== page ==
A few days ago I was in a helicopter, flying over the Grand Canyon.

The day before yesterday, I took a train through Verde Canyon.

Yesterday, I took a Jeep tour in Sedona.

I am loving Arizona!


Departing from Clarkdale, Arizona, the Verde Canyon Railroad is a two-hour ride to Perkinsville, Arizona (aka Nowhere), and a two-hour ride back, totaling about 40 miles. The railway runs parallel to the Verde River, rambles along at a leisurely pace, and is very scenic. You may sit inside a car, where recorded narration describes the sites, or stand/sit outside in one of the open-air cars, where it is much more difficult to hear the narration.


The $25 difference between coach and first class was well worth the price to me because of first class guide Jack, who joined us in the open-air car and described what we were seeing along the way. With a first class ticket you are also served a meal of deli platter sandwiches, Caesar salad, and brownies, with a glass of champagne in a disposable plastic cup.


Copper mining was the genesis of this railroad. In fact, as you pull out of the train station in the company town of Clarkdale, you pass behind a 20-million ton slag pile, eyesore since 1947, but soon to be profitable; Nevada company Searchlight Minerals believes there are 0.50 ounces of gold per ton in that slag heap, not to mention silver, copper, zinc, and ferro silicate. Apparently they finally have the technology to get the stuff out.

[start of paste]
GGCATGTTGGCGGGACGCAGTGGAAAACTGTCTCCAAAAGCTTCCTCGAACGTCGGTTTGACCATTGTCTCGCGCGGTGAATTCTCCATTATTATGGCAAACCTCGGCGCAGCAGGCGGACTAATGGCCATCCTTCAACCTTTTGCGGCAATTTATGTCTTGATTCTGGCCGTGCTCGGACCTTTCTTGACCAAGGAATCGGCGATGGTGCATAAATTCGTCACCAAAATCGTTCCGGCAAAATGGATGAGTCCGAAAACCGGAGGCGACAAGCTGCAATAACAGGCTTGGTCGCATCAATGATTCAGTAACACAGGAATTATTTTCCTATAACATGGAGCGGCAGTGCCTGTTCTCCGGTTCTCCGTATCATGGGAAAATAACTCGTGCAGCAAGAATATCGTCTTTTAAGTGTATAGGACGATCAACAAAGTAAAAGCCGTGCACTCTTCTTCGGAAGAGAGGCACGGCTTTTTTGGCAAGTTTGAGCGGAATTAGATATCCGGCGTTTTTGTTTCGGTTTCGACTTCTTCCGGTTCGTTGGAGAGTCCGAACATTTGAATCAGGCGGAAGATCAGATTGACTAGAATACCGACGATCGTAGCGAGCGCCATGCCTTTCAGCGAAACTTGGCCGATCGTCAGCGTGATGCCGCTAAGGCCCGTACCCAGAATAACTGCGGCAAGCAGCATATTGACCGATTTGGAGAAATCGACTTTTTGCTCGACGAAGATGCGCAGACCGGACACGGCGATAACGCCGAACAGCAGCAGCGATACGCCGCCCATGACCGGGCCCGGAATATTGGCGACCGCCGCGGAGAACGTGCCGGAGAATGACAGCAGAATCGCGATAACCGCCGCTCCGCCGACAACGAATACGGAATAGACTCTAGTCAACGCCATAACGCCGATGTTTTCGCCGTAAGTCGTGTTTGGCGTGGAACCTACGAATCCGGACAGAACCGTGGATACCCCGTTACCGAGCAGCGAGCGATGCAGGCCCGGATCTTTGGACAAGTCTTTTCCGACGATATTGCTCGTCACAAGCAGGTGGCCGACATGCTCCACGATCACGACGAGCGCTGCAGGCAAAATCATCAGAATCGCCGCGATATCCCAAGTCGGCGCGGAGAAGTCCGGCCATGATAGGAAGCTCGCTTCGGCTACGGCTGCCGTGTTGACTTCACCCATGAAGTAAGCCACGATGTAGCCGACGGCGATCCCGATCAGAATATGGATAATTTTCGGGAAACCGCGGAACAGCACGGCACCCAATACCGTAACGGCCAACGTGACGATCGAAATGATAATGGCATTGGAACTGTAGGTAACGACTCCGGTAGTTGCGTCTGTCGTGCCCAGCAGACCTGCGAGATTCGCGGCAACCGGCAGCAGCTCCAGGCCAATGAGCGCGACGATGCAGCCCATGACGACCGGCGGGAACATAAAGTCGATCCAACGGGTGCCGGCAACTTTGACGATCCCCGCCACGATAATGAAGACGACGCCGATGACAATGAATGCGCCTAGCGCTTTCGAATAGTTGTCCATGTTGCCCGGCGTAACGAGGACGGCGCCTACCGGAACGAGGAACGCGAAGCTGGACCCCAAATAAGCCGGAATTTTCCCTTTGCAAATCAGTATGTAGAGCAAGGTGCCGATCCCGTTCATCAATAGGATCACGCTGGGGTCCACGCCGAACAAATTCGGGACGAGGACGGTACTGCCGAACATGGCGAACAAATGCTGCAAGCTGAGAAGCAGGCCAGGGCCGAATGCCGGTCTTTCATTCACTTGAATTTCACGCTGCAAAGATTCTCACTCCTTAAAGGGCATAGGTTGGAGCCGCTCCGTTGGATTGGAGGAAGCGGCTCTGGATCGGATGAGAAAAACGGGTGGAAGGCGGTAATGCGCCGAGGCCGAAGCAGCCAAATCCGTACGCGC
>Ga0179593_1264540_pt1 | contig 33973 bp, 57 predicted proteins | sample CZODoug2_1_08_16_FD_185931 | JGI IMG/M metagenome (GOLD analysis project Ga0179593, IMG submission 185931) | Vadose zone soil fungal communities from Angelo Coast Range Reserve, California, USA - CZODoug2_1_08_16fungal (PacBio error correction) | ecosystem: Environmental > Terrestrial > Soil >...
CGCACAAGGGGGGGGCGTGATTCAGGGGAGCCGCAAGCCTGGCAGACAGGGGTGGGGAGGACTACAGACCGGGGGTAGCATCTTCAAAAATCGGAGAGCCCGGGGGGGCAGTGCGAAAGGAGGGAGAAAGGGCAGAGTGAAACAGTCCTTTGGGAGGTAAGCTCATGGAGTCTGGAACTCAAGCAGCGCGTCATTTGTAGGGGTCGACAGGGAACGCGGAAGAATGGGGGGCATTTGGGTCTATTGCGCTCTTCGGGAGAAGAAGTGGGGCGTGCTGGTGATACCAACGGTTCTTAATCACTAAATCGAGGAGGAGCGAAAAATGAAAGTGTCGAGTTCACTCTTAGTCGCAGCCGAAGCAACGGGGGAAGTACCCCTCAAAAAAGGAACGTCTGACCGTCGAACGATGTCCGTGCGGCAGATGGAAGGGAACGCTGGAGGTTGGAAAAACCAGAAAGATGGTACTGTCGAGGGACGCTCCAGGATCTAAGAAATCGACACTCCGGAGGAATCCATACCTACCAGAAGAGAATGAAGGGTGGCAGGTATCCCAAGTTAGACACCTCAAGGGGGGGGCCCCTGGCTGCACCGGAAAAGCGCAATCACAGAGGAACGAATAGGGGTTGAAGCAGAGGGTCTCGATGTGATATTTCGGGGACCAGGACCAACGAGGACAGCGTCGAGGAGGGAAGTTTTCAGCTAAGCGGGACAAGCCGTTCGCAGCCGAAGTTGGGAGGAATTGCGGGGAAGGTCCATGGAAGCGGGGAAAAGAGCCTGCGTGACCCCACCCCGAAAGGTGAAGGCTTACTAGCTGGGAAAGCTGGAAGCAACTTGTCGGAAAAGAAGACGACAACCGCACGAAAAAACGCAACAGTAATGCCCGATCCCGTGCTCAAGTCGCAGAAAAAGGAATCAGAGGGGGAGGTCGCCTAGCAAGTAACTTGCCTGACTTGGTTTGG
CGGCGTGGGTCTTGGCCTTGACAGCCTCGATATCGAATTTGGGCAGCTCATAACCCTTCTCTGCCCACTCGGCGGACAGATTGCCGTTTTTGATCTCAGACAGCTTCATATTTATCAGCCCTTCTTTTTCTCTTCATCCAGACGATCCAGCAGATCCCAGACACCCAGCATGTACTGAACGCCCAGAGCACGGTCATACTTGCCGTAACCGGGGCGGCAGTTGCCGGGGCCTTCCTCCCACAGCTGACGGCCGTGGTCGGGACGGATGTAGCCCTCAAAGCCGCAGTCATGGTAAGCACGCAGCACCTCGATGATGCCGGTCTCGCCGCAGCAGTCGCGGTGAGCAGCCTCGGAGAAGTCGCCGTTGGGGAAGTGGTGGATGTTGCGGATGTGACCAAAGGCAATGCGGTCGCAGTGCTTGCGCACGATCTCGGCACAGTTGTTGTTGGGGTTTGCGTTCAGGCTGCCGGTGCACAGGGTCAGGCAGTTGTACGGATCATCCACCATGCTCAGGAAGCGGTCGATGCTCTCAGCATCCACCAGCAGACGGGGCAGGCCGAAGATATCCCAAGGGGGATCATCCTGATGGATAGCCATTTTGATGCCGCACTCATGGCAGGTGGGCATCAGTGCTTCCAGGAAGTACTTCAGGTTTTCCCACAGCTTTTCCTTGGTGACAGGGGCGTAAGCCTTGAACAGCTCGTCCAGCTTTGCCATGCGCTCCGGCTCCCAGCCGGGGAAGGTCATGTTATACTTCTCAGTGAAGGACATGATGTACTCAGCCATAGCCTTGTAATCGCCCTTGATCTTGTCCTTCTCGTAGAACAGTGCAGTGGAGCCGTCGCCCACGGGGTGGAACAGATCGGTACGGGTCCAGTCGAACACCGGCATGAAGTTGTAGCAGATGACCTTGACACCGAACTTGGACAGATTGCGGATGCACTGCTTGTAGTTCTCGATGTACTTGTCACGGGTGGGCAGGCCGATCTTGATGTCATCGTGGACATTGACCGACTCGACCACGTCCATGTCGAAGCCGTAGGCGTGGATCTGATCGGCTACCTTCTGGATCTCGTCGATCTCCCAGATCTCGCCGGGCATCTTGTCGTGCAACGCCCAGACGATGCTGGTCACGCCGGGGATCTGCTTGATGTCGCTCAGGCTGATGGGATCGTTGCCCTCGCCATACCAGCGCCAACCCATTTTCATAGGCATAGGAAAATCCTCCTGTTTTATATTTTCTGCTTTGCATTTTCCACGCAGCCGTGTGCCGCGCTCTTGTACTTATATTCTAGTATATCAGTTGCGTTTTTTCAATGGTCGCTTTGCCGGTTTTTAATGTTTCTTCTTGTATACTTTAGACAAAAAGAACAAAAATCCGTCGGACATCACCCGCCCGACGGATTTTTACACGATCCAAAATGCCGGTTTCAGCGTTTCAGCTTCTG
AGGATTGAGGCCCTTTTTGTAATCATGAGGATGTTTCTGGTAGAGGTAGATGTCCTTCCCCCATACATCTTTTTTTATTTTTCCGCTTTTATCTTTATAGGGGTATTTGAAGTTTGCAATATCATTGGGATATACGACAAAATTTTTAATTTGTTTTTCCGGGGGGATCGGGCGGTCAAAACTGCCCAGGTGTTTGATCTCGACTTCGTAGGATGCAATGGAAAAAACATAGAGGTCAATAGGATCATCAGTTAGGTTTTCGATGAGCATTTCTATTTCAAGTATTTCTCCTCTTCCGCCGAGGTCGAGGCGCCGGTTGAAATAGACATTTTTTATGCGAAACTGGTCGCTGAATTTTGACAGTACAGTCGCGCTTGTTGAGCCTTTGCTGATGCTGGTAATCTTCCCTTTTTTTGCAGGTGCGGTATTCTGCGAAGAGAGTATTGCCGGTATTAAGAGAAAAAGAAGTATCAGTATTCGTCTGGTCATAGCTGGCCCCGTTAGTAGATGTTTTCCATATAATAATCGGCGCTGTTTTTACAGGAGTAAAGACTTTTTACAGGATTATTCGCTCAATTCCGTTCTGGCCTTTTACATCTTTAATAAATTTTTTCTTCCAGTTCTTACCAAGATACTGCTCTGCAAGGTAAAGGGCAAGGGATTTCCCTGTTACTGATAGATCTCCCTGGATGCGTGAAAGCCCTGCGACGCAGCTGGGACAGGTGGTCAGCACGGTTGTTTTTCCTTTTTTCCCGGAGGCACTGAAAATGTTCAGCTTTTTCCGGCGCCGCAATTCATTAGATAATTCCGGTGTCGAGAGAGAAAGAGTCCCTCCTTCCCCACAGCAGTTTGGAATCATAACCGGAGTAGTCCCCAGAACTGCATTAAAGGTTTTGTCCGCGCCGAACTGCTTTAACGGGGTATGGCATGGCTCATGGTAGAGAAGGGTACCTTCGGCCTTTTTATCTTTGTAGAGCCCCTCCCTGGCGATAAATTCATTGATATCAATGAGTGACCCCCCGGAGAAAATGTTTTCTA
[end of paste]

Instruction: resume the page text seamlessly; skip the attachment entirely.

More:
Jerome, Arizona, which produced some of the richest copper mines in U.S. history (at an astonishing 3,000,000 pounds per month) is nestled 5000 feet above sea level on Cleopatra Hill, overlooking the Verde Valley and Clarkdale. When copper played out in the 1950s, Jerome practically became a ghost town. It is now a vibrant artists’ community of approximately 500 full-time residents (population during the peak of mining in the 1920s was estimated to be 15,000). I was charmed by Jerome and would like to return.

Clarkdale now consists of Main Street, a park with a gazebo, and the old high school, which is now a copper museum. There is a Mexican restaurant, a pizza place, and a bar, and not much else along Main.


The dreamer in me envisions a day when Clarkdale comes alive again with restaurants and boutiques.

I am staying at Dead Horse Ranch State Park in Cottonwood, Arizona. When the family who previously owned the land shopped for a ranch in the 1940’s, they referred to this property as “the one with the dead horse on it.” Voila, the ranch was named. When they donated the property to the state of Arizona it came with one stipulation: Keep the name.

Dead Horse Ranch is beautiful and includes desert landscapes, the Verde River, and a lagoon. There are even corrals on the trail to park your horse while you go for a little hike. Cottonwood is about 20 miles from Sedona, and you take State Highway 89A to get there. 89A is one of the most picturesque highways in America.

SR 89A is 84 miles long and runs from Prescott to Flagstaff. The highway begins at SR 89 and heads north from Prescott, entering Jerome. From Jerome, the route then heads to Cottonwood and Sedona. It goes on to Flagstaff from there.


Cottonwood began as a military encampment in the 1800s, then was later known for producing crops, supplying the mining towns. By the 1920s it was a bootlegger’s haven. Now it appears to be a home for staunch individualists, including lots of motorcyclists. On Saturday Cottonwood had a street fair, complete with a vintage car show and lots of colorful characters.